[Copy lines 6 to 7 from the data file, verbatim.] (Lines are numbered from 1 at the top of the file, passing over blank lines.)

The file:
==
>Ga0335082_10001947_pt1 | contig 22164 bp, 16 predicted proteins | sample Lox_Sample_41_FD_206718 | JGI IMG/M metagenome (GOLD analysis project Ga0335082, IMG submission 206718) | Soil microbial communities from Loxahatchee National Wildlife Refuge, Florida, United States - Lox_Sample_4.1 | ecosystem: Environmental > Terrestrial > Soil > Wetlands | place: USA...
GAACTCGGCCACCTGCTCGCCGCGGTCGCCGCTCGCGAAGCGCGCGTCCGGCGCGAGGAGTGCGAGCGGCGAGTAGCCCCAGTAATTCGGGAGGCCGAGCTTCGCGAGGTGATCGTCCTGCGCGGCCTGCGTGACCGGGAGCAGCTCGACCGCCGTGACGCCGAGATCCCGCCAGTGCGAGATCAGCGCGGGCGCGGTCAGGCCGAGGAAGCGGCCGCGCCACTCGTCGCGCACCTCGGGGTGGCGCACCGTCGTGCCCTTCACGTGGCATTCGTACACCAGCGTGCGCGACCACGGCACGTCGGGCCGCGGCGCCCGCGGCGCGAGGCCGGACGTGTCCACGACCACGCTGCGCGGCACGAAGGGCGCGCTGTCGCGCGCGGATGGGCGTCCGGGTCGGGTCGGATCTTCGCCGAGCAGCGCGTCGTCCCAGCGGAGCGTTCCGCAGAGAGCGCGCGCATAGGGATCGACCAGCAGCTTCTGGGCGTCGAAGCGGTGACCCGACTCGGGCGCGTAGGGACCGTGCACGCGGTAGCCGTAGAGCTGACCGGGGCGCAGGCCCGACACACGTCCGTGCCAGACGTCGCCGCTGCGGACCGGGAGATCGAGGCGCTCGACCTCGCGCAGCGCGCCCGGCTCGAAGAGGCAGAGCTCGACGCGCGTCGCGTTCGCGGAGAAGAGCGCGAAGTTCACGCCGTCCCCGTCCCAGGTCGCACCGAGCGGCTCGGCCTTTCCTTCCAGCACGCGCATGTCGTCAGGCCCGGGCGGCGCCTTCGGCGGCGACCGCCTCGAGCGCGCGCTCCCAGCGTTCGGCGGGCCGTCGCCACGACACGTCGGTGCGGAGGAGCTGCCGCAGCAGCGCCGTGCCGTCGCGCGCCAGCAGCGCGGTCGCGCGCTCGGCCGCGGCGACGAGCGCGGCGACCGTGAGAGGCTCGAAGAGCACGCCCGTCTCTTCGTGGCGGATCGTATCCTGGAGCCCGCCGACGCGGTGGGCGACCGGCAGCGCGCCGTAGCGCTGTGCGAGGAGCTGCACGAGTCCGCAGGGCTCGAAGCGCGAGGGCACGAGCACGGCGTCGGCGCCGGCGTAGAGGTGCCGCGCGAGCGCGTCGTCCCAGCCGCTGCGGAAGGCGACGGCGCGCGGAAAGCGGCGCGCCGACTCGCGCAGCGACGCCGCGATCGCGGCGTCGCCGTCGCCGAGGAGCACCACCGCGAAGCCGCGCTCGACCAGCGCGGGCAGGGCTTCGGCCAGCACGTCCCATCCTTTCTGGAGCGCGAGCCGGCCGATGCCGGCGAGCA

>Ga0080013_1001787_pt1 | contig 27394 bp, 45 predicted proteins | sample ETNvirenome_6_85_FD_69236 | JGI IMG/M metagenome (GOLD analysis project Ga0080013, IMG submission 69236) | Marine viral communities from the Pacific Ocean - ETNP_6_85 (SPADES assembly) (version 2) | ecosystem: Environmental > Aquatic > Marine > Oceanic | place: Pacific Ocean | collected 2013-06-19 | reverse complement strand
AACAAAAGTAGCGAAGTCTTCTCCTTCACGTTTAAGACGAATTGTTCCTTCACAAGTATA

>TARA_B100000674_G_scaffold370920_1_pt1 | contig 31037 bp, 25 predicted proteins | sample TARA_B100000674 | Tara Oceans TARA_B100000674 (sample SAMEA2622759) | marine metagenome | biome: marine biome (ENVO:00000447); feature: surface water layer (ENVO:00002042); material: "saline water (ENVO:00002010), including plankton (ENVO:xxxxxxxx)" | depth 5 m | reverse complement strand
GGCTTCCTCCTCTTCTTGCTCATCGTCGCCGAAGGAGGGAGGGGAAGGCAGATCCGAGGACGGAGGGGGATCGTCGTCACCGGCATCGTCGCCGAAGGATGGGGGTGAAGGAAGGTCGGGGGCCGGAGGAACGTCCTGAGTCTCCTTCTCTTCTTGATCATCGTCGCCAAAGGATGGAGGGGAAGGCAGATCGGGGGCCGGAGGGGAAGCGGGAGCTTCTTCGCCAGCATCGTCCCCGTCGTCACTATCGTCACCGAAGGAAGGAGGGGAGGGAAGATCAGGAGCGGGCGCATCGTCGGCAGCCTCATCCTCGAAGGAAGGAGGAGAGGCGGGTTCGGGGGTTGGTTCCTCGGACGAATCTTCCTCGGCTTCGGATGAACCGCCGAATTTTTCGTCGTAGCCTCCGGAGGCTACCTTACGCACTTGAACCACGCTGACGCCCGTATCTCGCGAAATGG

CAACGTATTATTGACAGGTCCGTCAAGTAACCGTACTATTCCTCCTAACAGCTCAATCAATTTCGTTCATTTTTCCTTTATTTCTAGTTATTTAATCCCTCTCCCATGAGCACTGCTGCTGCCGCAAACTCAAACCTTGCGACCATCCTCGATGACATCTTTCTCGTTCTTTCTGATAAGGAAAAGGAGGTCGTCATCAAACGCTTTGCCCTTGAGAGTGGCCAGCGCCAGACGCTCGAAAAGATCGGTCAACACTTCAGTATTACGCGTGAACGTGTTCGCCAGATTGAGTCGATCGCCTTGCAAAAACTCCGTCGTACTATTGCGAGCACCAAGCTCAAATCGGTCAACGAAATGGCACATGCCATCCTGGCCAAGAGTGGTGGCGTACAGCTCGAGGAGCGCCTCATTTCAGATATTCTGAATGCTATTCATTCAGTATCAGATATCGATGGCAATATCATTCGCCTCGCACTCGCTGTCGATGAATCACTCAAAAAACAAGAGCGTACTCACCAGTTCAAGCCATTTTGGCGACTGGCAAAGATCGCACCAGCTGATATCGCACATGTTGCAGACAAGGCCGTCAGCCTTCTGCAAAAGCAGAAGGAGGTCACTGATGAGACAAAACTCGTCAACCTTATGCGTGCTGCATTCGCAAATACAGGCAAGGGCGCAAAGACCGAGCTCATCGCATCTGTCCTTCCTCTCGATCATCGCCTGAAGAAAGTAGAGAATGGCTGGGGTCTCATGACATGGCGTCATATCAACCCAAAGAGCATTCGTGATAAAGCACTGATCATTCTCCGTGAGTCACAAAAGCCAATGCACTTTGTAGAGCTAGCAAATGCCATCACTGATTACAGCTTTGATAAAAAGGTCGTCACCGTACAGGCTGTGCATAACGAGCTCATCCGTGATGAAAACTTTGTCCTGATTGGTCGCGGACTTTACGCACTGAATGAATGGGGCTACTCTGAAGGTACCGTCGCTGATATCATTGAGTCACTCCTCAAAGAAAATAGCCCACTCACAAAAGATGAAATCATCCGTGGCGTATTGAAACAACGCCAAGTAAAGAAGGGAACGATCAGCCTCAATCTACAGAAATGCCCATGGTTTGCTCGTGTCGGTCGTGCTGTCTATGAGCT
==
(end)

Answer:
GGCTTCCTCCTCTTCTTGCTCATCGTCGCCGAAGGAGGGAGGGGAAGGCAGATCCGAGGACGGAGGGGGATCGTCGTCACCGGCATCGTCGCCGAAGGATGGGGGTGAAGGAAGGTCGGGGGCCGGAGGAACGTCCTGAGTCTCCTTCTCTTCTTGATCATCGTCGCCAAAGGATGGAGGGGAAGGCAGATCGGGGGCCGGAGGGGAAGCGGGAGCTTCTTCGCCAGCATCGTCCCCGTCGTCACTATCGTCACCGAAGGAAGGAGGGGAGGGAAGATCAGGAGCGGGCGCATCGTCGGCAGCCTCATCCTCGAAGGAAGGAGGAGAGGCGGGTTCGGGGGTTGGTTCCTCGGACGAATCTTCCTCGGCTTCGGATGAACCGCCGAATTTTTCGTCGTAGCCTCCGGAGGCTACCTTACGCACTTGAACCACGCTGACGCCCGTATCTCGCGAAATGG

CAACGTATTATTGACAGGTCCGTCAAGTAACCGTACTATTCCTCCTAACAGCTCAATCAATTTCGTTCATTTTTCCTTTATTTCTAGTTATTTAATCCCTCTCCCATGAGCACTGCTGCTGCCGCAAACTCAAACCTTGCGACCATCCTCGATGACATCTTTCTCGTTCTTTCTGATAAGGAAAAGGAGGTCGTCATCAAACGCTTTGCCCTTGAGAGTGGCCAGCGCCAGACGCTCGAAAAGATCGGTCAACACTTCAGTATTACGCGTGAACGTGTTCGCCAGATTGAGTCGATCGCCTTGCAAAAACTCCGTCGTACTATTGCGAGCACCAAGCTCAAATCGGTCAACGAAATGGCACATGCCATCCTGGCCAAGAGTGGTGGCGTACAGCTCGAGGAGCGCCTCATTTCAGATATTCTGAATGCTATTCATTCAGTATCAGATATCGATGGCAATATCATTCGCCTCGCACTCGCTGTCGATGAATCACTCAAAAAACAAGAGCGTACTCACCAGTTCAAGCCATTTTGGCGACTGGCAAAGATCGCACCAGCTGATATCGCACATGTTGCAGACAAGGCCGTCAGCCTTCTGCAAAAGCAGAAGGAGGTCACTGATGAGACAAAACTCGTCAACCTTATGCGTGCTGCATTCGCAAATACAGGCAAGGGCGCAAAGACCGAGCTCATCGCATCTGTCCTTCCTCTCGATCATCGCCTGAAGAAAGTAGAGAATGGCTGGGGTCTCATGACATGGCGTCATATCAACCCAAAGAGCATTCGTGATAAAGCACTGATCATTCTCCGTGAGTCACAAAAGCCAATGCACTTTGTAGAGCTAGCAAATGCCATCACTGATTACAGCTTTGATAAAAAGGTCGTCACCGTACAGGCTGTGCATAACGAGCTCATCCGTGATGAAAACTTTGTCCTGATTGGTCGCGGACTTTACGCACTGAATGAATGGGGCTACTCTGAAGGTACCGTCGCTGATATCATTGAGTCACTCCTCAAAGAAAATAGCCCACTCACAAAAGATGAAATCATCCGTGGCGTATTGAAACAACGCCAAGTAAAGAAGGGAACGATCAGCCTCAATCTACAGAAATGCCCATGGTTTGCTCGTGTCGGTCGTGCTGTCTATGAGCT